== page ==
I sat in a quiet cubicle and stared at the clock. The second hand moved so slowly. I could feel my entire world vibrate with each strike. I was going insane. There was something I needed to do. I couldn't sit here and wait as my grade gets lowered because I was greedy with material possessions all weekend. I walked around the library and found the exploration section. I pulled out a book detailing marine life. The report I needed to research was the growth of the corral reef. I knew a few facts on the subject but nothing that could stretch for 3 minutes. I brought my book back to my cubicle and skimmed through the few pages dedicated to fine print. I found the section I needed and read the first sentence, then the second, and the third. Within the first 5 minutes I was on the third page. I was an excellent reader and found the material easy to understand. The corral reef was a type of sponge that grew along the ocean floor, adapting itself according to the surrounding area. It was also home to thousands of sea creatures. All the facts I read were interesting but I couldn’t find a topic to focus on. What was I going to say that people don't already know? I didn't feel like writing anything down because the information was lame enough to memorize.

I felt inadequate and cheap. I looked at the clock and I still had 15 minutes until my judgment. I closed my eyes and thought about what is was that I could have bought. In my head, I searched my room for any new features that weren't there before Saturday. I looked through my shoe rack but couldn't recall any new, dazzling attire. There was no end to the confusion, I tearfully thought. I hid my head in my folded arms and began to cry. I had forgotten my homework, I skipped school, I stole expensive food and I could hardly remember my weekend. I reached into my purse and pulled out a new box of tissues. I pulled the tab and blew my nose into a couple tissues.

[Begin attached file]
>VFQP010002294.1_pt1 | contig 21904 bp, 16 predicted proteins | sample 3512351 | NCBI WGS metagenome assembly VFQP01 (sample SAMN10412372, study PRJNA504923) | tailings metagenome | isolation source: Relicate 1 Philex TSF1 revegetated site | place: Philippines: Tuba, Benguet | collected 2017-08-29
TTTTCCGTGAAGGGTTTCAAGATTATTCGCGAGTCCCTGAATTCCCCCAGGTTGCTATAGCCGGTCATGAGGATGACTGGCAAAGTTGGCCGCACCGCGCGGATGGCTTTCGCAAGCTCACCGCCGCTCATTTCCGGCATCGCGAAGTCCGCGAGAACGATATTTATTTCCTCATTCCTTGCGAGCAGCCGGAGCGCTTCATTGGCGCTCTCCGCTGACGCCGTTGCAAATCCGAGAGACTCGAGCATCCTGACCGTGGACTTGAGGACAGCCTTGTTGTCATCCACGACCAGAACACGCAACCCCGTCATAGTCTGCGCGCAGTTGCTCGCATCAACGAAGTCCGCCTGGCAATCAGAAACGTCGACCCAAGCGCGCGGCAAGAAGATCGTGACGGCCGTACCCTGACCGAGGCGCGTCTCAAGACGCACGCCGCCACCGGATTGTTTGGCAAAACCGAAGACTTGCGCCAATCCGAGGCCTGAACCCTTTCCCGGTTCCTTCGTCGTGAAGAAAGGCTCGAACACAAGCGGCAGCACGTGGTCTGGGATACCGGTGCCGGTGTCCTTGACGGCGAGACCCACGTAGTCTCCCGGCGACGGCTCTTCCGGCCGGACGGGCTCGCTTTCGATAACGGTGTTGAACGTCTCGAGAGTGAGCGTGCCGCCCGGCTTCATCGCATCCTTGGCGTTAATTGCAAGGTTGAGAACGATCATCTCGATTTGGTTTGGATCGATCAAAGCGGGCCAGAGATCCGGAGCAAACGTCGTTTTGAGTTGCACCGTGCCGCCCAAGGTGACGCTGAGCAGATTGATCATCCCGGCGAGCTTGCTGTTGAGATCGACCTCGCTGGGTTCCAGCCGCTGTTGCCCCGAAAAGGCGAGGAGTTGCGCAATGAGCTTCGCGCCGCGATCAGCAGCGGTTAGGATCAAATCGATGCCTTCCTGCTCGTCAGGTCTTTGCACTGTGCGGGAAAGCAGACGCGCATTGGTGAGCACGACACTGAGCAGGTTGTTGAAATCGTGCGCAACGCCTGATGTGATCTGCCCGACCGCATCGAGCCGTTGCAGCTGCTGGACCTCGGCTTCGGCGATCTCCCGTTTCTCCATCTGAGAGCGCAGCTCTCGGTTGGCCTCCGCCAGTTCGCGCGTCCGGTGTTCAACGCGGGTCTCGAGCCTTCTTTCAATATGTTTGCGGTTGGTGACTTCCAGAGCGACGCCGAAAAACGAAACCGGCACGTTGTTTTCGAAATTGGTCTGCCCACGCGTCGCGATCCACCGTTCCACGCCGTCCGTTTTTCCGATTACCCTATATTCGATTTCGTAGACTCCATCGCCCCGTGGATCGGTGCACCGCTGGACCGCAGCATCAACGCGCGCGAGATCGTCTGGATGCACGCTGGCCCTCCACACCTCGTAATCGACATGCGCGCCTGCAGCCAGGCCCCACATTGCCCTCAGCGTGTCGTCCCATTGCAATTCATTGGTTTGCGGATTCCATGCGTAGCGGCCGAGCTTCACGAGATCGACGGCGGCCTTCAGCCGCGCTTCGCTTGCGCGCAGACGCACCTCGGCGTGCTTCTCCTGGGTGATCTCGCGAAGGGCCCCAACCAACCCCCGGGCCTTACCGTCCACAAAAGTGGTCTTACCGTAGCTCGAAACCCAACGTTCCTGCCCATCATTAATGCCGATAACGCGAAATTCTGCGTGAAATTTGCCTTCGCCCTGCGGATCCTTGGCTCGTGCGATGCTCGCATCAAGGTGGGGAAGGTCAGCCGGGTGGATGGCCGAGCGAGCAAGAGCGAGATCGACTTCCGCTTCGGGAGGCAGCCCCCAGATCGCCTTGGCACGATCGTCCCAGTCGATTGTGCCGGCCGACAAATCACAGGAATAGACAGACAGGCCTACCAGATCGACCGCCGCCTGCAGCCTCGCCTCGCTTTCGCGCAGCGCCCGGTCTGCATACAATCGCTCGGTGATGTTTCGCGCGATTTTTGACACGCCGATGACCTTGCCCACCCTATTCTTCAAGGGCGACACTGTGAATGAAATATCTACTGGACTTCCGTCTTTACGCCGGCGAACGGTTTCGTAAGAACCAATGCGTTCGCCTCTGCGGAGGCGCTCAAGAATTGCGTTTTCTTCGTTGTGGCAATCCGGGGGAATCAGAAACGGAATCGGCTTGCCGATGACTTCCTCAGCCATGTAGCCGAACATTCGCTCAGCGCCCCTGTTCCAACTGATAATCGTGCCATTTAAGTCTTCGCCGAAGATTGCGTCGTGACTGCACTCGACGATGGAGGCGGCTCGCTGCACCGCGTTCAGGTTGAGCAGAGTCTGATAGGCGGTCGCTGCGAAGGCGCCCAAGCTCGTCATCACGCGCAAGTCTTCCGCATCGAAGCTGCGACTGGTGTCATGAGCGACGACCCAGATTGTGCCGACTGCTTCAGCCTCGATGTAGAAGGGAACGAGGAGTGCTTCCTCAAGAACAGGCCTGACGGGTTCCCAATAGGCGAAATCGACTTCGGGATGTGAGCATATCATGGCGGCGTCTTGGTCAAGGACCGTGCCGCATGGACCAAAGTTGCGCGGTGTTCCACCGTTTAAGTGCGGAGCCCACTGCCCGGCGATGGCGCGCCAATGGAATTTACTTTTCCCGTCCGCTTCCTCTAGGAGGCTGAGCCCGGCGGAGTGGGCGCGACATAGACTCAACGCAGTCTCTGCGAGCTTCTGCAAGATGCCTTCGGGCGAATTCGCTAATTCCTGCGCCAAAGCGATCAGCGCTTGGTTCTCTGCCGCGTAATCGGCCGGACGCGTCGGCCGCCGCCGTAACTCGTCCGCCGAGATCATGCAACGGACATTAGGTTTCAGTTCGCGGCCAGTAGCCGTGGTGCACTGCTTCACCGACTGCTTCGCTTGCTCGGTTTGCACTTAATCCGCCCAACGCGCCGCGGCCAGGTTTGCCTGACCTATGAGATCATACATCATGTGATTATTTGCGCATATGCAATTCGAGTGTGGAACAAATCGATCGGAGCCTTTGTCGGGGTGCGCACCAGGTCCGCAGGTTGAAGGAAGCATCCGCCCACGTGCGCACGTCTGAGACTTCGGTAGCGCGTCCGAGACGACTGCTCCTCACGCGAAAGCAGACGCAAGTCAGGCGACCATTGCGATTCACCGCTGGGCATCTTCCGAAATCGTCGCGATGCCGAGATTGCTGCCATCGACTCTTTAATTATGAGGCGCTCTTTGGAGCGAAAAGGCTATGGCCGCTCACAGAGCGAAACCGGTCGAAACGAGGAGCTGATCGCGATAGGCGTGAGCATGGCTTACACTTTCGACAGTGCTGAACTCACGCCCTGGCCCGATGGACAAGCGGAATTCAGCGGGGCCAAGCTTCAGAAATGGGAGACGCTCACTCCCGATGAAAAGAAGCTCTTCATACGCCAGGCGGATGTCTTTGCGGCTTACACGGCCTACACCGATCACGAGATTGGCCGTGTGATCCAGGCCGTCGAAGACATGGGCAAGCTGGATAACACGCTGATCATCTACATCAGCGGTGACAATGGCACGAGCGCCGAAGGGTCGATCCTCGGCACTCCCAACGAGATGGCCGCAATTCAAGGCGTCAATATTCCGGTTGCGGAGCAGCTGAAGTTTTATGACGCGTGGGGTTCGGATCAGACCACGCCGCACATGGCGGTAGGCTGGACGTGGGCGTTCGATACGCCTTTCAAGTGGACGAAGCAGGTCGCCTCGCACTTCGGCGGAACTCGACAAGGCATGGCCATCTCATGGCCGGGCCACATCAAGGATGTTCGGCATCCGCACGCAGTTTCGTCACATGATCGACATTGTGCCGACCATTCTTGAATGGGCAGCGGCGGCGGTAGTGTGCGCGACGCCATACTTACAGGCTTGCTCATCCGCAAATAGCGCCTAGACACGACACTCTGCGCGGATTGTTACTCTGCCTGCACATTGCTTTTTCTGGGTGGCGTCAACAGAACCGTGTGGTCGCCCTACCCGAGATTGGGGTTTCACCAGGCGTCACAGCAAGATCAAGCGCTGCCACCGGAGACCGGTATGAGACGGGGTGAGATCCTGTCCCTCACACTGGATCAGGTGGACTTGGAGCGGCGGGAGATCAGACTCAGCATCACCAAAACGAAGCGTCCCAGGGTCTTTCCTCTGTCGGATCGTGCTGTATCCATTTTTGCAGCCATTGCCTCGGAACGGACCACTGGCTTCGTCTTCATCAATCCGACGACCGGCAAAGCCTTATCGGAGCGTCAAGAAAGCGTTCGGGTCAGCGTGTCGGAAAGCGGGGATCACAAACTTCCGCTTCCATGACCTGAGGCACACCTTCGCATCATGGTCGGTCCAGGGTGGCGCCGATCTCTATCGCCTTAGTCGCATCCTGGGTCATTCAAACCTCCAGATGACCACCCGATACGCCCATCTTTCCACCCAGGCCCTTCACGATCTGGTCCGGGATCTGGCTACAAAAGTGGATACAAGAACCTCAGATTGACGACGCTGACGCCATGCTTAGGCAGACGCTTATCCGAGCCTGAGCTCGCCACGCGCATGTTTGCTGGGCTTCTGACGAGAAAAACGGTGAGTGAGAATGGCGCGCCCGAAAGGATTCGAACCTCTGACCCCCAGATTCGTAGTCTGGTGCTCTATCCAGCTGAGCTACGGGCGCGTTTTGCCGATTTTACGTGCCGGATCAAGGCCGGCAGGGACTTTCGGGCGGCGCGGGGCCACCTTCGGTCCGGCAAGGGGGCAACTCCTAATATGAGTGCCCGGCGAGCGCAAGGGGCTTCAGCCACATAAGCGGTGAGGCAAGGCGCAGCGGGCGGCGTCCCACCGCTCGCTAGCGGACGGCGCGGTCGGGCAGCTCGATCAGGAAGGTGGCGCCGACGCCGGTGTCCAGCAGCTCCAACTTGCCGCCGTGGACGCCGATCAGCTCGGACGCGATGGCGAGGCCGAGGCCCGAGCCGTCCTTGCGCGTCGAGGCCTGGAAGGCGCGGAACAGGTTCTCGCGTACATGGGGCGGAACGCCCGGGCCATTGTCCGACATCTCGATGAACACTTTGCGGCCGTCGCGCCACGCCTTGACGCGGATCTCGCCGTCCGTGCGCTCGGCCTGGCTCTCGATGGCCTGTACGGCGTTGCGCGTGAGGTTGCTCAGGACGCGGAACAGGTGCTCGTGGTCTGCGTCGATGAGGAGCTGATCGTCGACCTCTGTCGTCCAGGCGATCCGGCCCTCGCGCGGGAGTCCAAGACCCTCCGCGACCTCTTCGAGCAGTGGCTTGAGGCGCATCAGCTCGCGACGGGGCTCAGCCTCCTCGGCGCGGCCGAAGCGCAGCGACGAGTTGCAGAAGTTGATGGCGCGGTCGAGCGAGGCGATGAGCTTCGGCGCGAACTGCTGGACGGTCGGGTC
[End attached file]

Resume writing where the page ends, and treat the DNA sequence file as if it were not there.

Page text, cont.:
As I wiped my nose clean of stragglers, I noticed my purse. It was rather new. I opened the side zipper and pushed aside my money pouch and found more brown paper. It looked like packing paper. Then I realized where everything went wrong. When I was modeling the expensive clothes, I could not afford the complete attire. The woman helping me and my friends offered us the designer purse that could substitute the fashion craze. I found the recipe wrapped in the brown paper. I spent $79.99 on a purse that I didn't notice until now. I felt like such an idiot. I let my weekend slip away because I fell hypnotic to the craze of teenage girls. I dried my tears and stuffed my distrusting purse deep inside my backpack. I ran though the old library doors and stopped at the curb next to the bus top. A line had formed in the last couple minutes for the bus that arrives every ten minutes. I didn't have time to wait for the bus, nor the money to pay for the fare. So I ran, straight to school. In my head I recalled the interesting things I had just read. As I ran, I looked around to see if anyone was following me. I practiced the first line of my presentation. I decided to go out on a whim and indulge my classmates with what I could make sound interesting. I made it to my classroom by 9am, a few minutes late, but just in time to save my grade.

Open and read the pages of my DarkerMind
where one's style of writing comes from deep within.
I don't plan to change the world; just trying to leave my mark.

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The following comments are for "9am Whim"
by KingDon

Reminds me of something from Dubliners - a character study that ends in some sort of epiphany about the cruelness of life or some such. Great writing, only a few spelling and grammatical errors, all of which I am too lazy to point out. I did, however, feel lost amongst the meandering descriptions of the narrator's day.

How much of this is integral to the plot and how much is padding? I felt like I could skip large chunks and still get the jist.

That being said, your narrator's voice appealed to me and was incredibly lifelike - it blows when first person pieces are done poorly. Great read!


( Posted by: strangedaze [Member] On: June 9, 2005 )